Sunday, October 02, 2005

Crosby and Other Places – II

(Run originally 4/1/04 on our old site)

(A short lesson on how to get to Echo Dell from Crosby in Eight Years)

Ernie Simpson

Getting Closer

We moved to Searcy out on what was highway 67 about a year later. The property sits across the road from what is now the White County Fairgrounds. Dad had a job with the Searcy Dairy, located on the corner of North Bypass Road and old highway 67. I’m not clear on this, but I believe there was a man named Bunn Benton who owned the dairy, and I remember another name, Marion Moye. The pasture for that dairy was just to the west of the highway. It’s strange now to think that highway was the main thoroughfare from St. Louis to Little Rock. It’s not much wider than a sidewalk, by today’s standards.

The dairy had a rock wall parallel to the road, and this rock wall was the star of Larry Maness’ famous debacle with his father, Pecks’, new Buick, around 1954. One night late, Larry turned back off old highway 67 towards the west, on North Bypass Road, but the Buick couldn’t make the corner at the high rate of speed, and he impaled the underside of the car on the wall. (More about that in “The Life and Times of Larry and Ernest”, Chapter Two).

Dan Randle mentions the Poor Farm, and the flooding that took place in the late ‘40’s. Well, we were living in the little white frame house at the top of that hill, and the Little Red River flooded over the bridge and highway. That ceased all travel on that road till the water went down. Dad, of course, couldn’t drive to work, so he just devised another way. He pulled a boat up on the side of the hill, and each morning he got in the boat and was able to reach overhead and use the telephone lines to pull himself along in the boat from the house to the dairy.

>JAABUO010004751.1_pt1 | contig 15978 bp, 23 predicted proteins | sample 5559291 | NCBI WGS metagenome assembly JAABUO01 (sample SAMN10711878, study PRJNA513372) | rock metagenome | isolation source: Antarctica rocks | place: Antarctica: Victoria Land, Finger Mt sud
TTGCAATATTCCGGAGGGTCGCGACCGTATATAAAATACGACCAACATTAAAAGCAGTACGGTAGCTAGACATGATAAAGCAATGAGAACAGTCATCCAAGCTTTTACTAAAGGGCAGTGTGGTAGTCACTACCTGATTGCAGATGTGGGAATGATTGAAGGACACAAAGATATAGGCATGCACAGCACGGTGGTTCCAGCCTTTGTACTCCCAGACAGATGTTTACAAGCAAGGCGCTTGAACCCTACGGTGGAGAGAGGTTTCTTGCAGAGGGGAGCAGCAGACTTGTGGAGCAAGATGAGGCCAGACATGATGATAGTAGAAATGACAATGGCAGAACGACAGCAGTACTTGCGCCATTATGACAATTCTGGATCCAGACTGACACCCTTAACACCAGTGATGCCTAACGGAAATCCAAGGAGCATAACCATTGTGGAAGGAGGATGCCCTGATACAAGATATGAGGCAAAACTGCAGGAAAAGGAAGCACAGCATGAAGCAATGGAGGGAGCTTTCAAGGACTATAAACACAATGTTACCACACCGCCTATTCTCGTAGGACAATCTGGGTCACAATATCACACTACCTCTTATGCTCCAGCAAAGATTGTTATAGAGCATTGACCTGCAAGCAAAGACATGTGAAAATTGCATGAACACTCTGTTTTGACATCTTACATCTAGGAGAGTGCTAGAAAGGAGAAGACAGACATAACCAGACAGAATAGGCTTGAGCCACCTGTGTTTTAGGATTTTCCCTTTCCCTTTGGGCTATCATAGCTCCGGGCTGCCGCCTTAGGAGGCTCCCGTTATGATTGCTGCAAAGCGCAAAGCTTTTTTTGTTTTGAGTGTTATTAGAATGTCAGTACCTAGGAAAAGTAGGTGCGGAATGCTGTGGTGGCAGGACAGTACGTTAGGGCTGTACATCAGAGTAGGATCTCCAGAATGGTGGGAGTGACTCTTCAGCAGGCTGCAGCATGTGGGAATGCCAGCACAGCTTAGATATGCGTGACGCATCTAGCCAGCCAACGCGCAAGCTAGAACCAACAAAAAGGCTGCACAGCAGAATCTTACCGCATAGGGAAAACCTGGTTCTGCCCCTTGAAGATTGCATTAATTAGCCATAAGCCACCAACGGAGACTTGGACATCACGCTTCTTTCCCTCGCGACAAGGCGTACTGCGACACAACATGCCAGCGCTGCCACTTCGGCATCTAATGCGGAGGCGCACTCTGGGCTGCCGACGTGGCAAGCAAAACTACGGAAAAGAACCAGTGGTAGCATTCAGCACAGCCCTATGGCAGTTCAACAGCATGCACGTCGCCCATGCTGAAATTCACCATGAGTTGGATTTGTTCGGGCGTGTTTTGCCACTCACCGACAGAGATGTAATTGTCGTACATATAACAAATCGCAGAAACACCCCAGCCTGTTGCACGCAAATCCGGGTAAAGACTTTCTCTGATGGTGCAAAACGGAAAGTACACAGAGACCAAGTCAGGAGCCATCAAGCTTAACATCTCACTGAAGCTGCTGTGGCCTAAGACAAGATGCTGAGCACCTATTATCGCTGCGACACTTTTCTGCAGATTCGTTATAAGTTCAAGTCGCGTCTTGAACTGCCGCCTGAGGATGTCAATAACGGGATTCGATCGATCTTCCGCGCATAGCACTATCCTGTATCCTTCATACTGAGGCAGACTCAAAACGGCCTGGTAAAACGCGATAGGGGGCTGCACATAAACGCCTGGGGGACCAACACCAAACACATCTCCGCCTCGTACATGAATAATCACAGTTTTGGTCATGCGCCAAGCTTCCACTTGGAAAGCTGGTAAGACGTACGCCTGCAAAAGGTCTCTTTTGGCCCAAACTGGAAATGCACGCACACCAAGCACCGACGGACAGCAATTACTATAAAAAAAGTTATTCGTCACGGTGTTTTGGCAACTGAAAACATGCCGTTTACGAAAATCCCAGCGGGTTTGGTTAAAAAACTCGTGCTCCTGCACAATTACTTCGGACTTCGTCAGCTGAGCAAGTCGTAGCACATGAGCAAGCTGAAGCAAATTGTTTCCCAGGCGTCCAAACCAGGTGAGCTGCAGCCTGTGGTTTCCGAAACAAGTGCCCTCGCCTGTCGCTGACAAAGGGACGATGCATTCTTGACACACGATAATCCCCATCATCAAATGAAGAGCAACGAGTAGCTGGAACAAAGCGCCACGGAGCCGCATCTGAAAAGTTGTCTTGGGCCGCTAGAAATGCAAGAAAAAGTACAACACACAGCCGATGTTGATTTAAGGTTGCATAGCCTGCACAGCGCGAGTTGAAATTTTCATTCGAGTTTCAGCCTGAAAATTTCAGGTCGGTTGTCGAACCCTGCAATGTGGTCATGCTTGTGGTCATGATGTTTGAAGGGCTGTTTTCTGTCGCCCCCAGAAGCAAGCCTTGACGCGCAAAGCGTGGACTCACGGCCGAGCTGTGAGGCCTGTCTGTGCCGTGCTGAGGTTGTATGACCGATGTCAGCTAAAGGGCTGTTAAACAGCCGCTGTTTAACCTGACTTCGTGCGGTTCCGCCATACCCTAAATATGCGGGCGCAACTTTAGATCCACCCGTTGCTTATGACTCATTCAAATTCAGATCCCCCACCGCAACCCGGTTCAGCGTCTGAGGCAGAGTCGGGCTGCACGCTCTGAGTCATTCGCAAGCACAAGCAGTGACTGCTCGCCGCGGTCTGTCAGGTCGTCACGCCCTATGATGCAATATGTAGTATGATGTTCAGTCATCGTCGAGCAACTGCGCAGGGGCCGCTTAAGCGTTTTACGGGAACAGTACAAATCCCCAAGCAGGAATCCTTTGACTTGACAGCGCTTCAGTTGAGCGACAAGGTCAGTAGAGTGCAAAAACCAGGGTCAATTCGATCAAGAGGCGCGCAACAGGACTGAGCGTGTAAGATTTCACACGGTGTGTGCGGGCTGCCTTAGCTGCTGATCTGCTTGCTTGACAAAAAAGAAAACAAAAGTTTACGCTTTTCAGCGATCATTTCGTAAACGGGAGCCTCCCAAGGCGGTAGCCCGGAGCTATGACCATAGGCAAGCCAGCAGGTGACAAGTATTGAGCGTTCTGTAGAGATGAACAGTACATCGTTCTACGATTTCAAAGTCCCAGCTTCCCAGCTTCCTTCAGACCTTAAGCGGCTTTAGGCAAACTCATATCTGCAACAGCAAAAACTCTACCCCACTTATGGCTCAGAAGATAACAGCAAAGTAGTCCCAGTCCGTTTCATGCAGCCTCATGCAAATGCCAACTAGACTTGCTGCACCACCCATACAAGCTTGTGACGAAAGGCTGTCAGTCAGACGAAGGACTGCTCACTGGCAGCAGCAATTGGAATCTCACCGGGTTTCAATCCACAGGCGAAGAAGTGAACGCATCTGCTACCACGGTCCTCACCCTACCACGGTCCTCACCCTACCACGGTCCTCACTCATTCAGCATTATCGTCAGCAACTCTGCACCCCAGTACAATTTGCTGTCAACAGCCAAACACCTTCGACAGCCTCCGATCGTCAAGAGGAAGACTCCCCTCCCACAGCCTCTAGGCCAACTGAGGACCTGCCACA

The water was quite a sight; people came from miles around to see the flooding.

Dad had a white collie/part German shepherd that he dearly loved. Each day the dog helped him herd the cows to the dairy at the early morning milking time. I don’t recall her name but, at some point, she was somehow struck and killed on the busy highway 67. Dad was heartbroken.

He told me later, as I was growing up, and years after the dog was gone, that there were some days he thought he saw in the darkness of the early dawn, an apparition of the white collie running across the field, herding the cows. It seemed the ghostly image appeared and disappeared in just an instant. It was an image for him that he never forgot.

South toward town from where we lived, on the east side of the road was the county “Poor Farm.” As a child, I never knew what the poor farm was all about, except a lot of old folks sat in rockers on the porch that surrounded the building.

Somehow, mom and dad became acquainted with a little old gent from the home, called Uncle Tom, Mason, Mitchell, Mose or something. He was a quiet, dignified grandfather type, and we had him in our house often for meals. He walked to our house, and dad generally drove him back to the Home after dinner.

He loved to sit in our living room after dinner chatting with mom and dad, and during the conversation tapped his walking cane on the floor.

Between taps, he spun the cane between his thumb and middle finger. Tap, spin, tap, tap, and spin. I guess he could do that for hours, because the whole time he sat, he was tapping and spinning. Nobody ever said, ‘that gets on my nerves’, and he visited with us until we moved out on Route 5, closer to Echo Dell.


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